We are committed to protecting water quality, public health and safety, and restoring Puget Sound. We are also required by state and federal law to provide services that protect clean water, our rivers, lakes, and streams.
These services help with problems such as flooding, erosion, pollution, habitat degradation, low stream flows, and increased water temperatures. Changes to natural systems from development alters the way water moves over and through the land, and the pollutants it picks up along the way.
To pay for services that help resolve these problems, property owners in unincorporated King County pay a surface water management (SWM) fee.
What is surface water management?
Surface water management (SWM) combines landowner assistance, maintenance and construction projects, stewardship, regulatory requirements, and restoration programs to protect public health and safety, and the waters and lands in unincorporated King County. We use these tools to identify, fix, prevent, and lessen the impact of stormwater runoff and other water quality problems such as erosion, pollution, habitat degradation, and changes in water flow and temperature.
Surface Water Management Fee Protocols and Public Rule
On December 16, 2012, the King County Council passed Ordinance No. 17451 about surface water management (SWM). This ordinance revised SWM service charges and rate adjustments for nonresidential land parcels. As a result, changes were made to the SWM fee discount program for nonresidential parcels.
These changes created a tiered system of SWM fee discounts. This system recognizes the benefits of various levels and types of stormwater facilities and best management practices (BMPs) maintained by the property owner. The standards, rules, and procedures for how these discounts are applied to individual parcels are in the 2013 SWM Fee Protocols (631 KB). The 2013 SWM Fee Protocols were most recently revised in 2020.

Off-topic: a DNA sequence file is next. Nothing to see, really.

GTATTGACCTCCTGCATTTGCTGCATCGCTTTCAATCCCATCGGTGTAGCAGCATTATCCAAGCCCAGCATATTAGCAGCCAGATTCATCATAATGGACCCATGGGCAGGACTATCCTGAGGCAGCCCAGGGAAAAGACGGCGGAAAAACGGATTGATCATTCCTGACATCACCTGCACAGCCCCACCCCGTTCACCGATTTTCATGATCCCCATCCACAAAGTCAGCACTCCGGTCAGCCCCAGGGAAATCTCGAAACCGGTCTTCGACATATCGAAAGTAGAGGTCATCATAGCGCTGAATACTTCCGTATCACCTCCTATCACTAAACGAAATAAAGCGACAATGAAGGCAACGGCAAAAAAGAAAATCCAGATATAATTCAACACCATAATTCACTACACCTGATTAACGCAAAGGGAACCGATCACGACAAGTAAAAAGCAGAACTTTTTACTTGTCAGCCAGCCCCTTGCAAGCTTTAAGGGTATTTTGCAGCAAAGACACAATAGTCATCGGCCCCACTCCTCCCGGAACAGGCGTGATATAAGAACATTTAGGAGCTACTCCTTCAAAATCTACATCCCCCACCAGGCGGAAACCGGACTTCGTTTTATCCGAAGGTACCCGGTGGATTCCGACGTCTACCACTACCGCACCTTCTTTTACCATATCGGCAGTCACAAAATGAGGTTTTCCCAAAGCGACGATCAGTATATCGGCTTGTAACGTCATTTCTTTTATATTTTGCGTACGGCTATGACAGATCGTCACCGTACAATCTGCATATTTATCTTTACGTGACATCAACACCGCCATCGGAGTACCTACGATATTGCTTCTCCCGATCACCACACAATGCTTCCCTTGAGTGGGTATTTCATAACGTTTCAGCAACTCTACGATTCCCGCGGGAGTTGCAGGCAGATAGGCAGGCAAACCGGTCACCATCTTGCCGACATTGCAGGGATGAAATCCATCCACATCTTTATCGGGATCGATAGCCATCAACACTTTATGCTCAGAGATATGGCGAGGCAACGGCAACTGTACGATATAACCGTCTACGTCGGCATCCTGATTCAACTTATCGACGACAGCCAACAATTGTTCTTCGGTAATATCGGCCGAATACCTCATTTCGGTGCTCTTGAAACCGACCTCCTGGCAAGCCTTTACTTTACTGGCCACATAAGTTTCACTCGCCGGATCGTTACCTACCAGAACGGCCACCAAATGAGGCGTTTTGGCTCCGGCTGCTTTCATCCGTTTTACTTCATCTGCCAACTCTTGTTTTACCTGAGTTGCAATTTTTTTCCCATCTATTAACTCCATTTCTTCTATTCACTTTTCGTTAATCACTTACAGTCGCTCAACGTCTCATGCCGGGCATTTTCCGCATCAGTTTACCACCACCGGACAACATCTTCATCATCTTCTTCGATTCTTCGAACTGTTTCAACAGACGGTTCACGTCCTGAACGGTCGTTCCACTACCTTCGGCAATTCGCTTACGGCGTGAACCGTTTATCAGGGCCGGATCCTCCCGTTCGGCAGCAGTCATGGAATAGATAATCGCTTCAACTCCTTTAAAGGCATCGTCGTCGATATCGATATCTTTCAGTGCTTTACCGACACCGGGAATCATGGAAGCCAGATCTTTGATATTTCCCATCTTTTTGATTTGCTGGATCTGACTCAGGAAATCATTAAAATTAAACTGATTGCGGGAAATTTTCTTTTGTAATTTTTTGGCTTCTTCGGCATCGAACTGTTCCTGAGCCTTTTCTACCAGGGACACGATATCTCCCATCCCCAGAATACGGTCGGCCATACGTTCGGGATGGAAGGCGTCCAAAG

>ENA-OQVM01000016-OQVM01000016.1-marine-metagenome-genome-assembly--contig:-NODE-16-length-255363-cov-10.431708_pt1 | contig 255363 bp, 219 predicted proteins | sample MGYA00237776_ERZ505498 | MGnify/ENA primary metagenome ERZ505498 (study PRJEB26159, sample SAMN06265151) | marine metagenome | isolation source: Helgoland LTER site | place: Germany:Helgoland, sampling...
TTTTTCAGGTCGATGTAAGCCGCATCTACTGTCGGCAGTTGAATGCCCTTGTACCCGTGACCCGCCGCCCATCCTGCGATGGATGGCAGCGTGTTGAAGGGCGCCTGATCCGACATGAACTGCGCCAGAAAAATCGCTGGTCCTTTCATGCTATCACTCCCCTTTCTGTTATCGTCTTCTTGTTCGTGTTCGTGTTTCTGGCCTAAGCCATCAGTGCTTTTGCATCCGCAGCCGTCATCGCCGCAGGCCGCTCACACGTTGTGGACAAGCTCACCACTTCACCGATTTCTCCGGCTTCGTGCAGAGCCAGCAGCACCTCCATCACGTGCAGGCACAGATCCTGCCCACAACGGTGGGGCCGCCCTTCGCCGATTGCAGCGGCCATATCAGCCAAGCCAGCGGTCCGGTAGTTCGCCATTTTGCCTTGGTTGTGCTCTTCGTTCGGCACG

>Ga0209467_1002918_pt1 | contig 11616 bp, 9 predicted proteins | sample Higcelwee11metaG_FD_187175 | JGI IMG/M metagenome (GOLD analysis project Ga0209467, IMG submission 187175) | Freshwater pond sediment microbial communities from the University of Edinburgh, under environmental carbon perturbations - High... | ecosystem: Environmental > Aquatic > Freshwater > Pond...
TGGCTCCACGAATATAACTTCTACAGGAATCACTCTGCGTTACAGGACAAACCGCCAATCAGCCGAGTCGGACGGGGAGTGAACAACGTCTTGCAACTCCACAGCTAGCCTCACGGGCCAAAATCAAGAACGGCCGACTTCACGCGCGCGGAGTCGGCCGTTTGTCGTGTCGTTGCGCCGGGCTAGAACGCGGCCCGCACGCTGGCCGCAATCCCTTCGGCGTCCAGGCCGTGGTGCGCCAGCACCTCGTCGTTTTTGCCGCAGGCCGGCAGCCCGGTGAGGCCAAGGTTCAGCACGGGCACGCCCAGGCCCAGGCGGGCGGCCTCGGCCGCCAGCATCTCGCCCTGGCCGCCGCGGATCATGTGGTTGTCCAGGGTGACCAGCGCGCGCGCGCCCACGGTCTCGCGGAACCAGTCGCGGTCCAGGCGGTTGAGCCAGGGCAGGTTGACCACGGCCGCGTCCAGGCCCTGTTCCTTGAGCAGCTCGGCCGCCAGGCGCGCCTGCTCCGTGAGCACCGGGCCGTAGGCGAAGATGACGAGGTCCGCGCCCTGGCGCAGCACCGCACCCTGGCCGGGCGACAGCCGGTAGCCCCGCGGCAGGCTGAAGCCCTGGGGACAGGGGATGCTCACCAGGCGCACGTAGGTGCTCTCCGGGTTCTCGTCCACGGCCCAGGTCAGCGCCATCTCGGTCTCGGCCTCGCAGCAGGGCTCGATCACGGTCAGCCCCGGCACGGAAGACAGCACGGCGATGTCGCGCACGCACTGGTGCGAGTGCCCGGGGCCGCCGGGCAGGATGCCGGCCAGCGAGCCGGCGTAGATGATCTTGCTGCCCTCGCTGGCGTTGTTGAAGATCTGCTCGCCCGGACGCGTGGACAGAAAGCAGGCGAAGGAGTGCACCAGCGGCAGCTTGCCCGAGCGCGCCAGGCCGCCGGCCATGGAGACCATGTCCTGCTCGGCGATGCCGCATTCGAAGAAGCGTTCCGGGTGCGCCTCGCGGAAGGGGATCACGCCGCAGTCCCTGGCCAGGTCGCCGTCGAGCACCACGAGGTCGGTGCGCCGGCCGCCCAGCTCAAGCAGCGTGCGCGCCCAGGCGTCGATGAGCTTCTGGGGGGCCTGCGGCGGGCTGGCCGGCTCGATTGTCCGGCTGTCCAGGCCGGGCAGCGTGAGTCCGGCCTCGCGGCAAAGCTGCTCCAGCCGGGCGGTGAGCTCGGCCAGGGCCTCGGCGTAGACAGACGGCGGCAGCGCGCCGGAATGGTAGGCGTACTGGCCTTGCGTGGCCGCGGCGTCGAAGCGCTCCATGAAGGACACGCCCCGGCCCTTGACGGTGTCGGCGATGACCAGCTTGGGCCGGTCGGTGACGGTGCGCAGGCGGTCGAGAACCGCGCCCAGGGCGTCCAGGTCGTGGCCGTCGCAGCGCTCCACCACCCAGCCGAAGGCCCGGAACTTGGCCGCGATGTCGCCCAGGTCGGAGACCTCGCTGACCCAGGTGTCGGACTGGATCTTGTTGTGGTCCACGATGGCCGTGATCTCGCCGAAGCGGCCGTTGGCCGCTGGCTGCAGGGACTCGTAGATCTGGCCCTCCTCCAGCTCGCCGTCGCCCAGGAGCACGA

Read the 2016 Policy Paper: Surface Water Management (270 KB)
Read the 2013 (Revised 2020) SWM Fee Protocols (632KB)
Read the Public Rule - Surface Water Management (SWM) Fee Protocols (287 KB)
When did this program fee start?
King County's SWM program and fee began in 1987 and is applied to parcel owners in unincorporated King County. Almost every city in King County has its own SWM program and assesses a fee to pay for it. Surface water management is a requirement of the federal Clean Water Act. Under that act, many counties and cities in the state and many businesses have a National Pollutant Discharge Elimination permit and are required to comply and protect water quality. As a result, many governments have SWM programs to address these requirements and charge a SWM fee to fund their programs.
Is this fee a tax?
By state statute and county code, the SWM fee is not a tax. The courts both in King and Clark counties have upheld this determination. Generally speaking, taxes are based on levels of income or some kind of valuation. Fees are charged based on a contribution to a problem and are earmarked funds that can be spent only on specific activities. The SWM fee is directly linked to the problems associated with runoff from impervious surfaces, and it pays for specific services and programs to identify, fix, or prevent those problems.